A precedent in Israeli high-tech: For the first time, high-tech company employees received company stocks without going through legal proceedings, Calcalist reported Sunday.
Venture capital funds that invested in Advasense – Giza, Genesis, VentureTech (the venture capital division of microchip factory TSMC) and Blu-Ran – transferred all of their holdings in the company to three employees, for no compensation.
In addition to the employees, the company is also owned by Krauss, a loan fund that invested $1 million in Advasense as a venture capital loan.
According to research site IVC, four venture capital funds, as well as Taiwanese bank CIDC, invested $30 million in Advasense over the course of several years. The transfer of stocks to the employees took place last year, after the recipients took a cut in salary and benefits.
One of Advasense's founders is serial entrepreneur Gidi Barak. Since 2004 the company has been developing a microchip to improve the quality of pictures taken on cellular cameras in relatively dark conditions. The microchip knows how to increase exposure to low light while canceling out temporary shaking. The company expects the microchip to be marketed at the end of 2010 or beginning of 2011.
Despite the difficulties, the gamble taken by the employees who manage the company may pay off: A few months after the stocks were transferred from the venture capital fund to the employees, Advasense signed a development deal with US camera sensor manufacturer Aptina.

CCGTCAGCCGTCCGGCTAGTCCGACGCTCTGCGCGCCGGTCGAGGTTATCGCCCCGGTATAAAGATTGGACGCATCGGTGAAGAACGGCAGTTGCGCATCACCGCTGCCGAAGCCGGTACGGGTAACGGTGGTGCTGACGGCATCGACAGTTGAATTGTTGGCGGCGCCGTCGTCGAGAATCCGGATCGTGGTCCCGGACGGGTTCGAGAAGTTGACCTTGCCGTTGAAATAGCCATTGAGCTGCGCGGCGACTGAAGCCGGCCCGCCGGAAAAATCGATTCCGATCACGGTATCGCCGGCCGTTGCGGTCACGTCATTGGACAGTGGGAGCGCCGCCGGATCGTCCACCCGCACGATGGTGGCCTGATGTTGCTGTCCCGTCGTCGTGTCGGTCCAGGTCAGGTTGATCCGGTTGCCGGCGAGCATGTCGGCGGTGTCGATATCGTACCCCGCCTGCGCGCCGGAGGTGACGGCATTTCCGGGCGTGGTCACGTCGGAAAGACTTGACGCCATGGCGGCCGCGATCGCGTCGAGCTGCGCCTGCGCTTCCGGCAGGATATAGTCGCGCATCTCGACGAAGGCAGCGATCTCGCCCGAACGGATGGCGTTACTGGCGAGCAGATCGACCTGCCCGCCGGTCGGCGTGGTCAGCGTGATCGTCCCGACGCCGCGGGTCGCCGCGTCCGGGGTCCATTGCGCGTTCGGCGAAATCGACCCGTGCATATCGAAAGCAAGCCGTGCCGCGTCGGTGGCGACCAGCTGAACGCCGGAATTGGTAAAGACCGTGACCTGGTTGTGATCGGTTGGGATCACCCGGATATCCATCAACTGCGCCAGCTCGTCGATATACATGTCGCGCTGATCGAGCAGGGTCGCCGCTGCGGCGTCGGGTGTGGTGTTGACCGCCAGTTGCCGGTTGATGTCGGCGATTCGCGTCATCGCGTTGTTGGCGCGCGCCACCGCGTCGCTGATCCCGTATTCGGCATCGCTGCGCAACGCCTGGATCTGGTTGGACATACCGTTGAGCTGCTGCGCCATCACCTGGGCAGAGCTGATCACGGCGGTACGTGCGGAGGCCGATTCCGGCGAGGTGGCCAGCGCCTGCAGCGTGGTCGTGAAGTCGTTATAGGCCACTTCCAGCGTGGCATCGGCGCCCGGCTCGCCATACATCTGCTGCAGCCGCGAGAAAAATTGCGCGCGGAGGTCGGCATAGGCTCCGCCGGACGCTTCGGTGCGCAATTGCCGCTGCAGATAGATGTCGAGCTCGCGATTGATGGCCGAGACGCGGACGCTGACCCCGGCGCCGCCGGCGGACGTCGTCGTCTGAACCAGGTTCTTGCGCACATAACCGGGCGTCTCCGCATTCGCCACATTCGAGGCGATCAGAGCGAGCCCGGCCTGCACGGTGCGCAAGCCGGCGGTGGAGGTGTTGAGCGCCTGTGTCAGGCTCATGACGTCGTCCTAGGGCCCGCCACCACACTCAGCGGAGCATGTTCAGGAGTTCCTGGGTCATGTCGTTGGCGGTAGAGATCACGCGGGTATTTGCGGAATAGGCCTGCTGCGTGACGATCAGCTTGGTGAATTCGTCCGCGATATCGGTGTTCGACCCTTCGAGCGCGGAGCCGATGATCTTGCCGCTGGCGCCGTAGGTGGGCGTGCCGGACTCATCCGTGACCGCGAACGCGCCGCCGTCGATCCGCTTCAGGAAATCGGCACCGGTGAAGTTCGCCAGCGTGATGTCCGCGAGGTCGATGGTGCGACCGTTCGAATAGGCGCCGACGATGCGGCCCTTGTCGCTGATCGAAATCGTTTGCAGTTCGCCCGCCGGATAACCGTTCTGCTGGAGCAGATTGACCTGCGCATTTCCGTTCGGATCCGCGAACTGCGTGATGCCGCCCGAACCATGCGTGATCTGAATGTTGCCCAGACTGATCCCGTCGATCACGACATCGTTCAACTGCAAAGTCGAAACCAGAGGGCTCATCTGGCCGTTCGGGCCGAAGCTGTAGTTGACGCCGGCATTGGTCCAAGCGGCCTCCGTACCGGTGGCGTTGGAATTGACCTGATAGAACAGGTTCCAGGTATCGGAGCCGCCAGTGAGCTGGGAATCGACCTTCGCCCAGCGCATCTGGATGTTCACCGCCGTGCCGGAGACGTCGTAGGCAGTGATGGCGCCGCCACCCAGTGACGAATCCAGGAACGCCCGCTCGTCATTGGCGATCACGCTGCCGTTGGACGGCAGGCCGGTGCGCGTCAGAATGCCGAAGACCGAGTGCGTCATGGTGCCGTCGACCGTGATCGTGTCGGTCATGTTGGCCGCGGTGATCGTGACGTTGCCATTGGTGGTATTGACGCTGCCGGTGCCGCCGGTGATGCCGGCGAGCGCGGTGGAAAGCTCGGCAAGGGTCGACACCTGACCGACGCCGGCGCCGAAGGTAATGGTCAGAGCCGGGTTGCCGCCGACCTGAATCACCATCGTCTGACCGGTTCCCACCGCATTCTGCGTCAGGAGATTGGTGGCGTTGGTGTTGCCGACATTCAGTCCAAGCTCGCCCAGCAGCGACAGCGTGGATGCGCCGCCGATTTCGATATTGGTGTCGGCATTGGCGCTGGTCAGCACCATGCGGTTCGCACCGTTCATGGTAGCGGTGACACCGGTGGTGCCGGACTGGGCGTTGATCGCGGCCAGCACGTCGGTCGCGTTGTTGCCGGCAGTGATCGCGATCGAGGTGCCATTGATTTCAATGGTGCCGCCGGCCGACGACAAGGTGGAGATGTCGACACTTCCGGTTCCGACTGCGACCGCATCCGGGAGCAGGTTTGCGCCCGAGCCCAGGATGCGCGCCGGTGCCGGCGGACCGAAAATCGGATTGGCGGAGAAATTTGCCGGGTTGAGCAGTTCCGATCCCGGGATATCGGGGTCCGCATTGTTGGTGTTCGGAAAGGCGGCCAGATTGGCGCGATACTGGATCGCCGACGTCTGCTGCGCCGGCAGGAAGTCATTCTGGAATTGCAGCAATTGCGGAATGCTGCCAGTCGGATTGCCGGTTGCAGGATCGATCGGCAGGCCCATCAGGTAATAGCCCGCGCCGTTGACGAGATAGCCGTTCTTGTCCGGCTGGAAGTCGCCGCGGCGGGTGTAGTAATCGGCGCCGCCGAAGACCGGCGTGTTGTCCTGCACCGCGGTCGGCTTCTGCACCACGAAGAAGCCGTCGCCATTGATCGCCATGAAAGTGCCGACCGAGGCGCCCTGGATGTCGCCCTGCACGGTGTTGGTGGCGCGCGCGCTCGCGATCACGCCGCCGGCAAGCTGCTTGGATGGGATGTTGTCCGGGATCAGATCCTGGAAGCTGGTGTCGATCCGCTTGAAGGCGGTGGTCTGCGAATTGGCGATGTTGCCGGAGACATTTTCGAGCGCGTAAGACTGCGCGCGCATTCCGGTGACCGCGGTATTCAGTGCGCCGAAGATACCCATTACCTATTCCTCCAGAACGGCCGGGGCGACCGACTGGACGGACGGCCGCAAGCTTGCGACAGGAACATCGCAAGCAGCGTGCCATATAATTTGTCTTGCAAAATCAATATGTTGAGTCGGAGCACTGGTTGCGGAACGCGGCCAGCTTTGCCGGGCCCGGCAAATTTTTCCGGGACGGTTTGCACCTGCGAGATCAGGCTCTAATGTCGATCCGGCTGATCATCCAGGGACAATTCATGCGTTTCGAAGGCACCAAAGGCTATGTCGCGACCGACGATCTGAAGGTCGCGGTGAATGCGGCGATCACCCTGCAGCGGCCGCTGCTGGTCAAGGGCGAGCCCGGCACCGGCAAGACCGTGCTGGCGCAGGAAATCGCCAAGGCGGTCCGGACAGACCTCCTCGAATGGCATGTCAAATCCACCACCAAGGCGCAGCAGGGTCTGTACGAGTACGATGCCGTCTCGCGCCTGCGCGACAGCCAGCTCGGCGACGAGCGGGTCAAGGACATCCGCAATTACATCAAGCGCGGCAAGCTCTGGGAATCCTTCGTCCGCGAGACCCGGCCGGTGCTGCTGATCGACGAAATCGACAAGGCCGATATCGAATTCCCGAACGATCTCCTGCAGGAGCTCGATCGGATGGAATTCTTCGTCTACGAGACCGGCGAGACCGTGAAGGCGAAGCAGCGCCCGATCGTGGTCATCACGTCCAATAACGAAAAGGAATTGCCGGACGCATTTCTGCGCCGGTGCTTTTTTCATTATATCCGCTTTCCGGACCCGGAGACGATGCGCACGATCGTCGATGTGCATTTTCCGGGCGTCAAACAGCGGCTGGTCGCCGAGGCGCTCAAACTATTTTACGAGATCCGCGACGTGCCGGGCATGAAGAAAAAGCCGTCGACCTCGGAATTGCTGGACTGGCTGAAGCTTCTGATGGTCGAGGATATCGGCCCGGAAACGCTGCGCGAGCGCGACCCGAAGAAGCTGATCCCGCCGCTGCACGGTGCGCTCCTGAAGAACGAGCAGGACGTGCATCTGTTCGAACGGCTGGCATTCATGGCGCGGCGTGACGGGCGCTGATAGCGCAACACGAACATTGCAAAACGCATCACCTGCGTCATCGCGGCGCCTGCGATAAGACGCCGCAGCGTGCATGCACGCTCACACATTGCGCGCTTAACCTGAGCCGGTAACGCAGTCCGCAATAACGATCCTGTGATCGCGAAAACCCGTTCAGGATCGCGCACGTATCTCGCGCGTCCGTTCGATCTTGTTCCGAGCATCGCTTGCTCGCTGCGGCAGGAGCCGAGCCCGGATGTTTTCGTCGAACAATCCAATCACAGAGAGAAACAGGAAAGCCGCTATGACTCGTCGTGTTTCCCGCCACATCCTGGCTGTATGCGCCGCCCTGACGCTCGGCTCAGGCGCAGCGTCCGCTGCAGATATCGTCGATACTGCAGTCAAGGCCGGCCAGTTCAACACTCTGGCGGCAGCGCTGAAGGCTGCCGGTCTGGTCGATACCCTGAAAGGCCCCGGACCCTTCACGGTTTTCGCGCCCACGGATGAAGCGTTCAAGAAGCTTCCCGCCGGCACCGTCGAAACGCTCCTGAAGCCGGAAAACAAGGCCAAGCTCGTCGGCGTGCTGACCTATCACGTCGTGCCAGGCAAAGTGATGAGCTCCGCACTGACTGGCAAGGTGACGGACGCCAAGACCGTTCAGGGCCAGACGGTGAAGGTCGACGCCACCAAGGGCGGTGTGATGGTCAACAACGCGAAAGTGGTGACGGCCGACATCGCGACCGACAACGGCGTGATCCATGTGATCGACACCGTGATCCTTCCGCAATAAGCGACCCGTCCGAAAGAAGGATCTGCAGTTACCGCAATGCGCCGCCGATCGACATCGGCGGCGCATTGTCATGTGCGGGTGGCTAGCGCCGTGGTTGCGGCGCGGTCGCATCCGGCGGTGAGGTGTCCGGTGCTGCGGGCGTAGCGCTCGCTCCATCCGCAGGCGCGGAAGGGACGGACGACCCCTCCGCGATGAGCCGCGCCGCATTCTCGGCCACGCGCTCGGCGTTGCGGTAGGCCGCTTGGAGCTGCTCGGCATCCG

As part of the deal, Aptina invested $6-8 million in Advasense, which was transferred to funding development. The transaction did not include Aptina's acquisition of Advasense stocks.
'Rare case in high-tech industry'In the past year, Advasense invested most of the sum, and in the near future it will try to recruit new funding. According to sources close to the company, Advasense intends to try to recruit more capital from venture capital funds.
Sources in the company hope that despite not having launched a product since its establishment in 2004, the fact that the company currently has a strategic customer will make it somewhat easier to assuage investors' concerns.
Giza Chairman Zeev Holtzman said in response: “This event took place nearly two years ago. We tried to save the company a number of times, unsuccessfully, and eventually we decided to transfer the stocks to the person with the biggest debt, Krauss, and the employees. They kept trying to save the company, and to the best of my knowledge this was not successful. I don't know about recruiting money from the American company. We haven't been in the picture since we transferred the stocks.”
Yair Shoham, a partner in the Genesis Fund, told Calcalist. "We opted to leave the company alive and transfer the stocks to the employees after we heard about the funding deal with sensor manufacturer Aptina. This was a rare case in the high-tech industry – that a company successfully survived after being transferred to its employees.”
- Follow Ynetnews on Facebook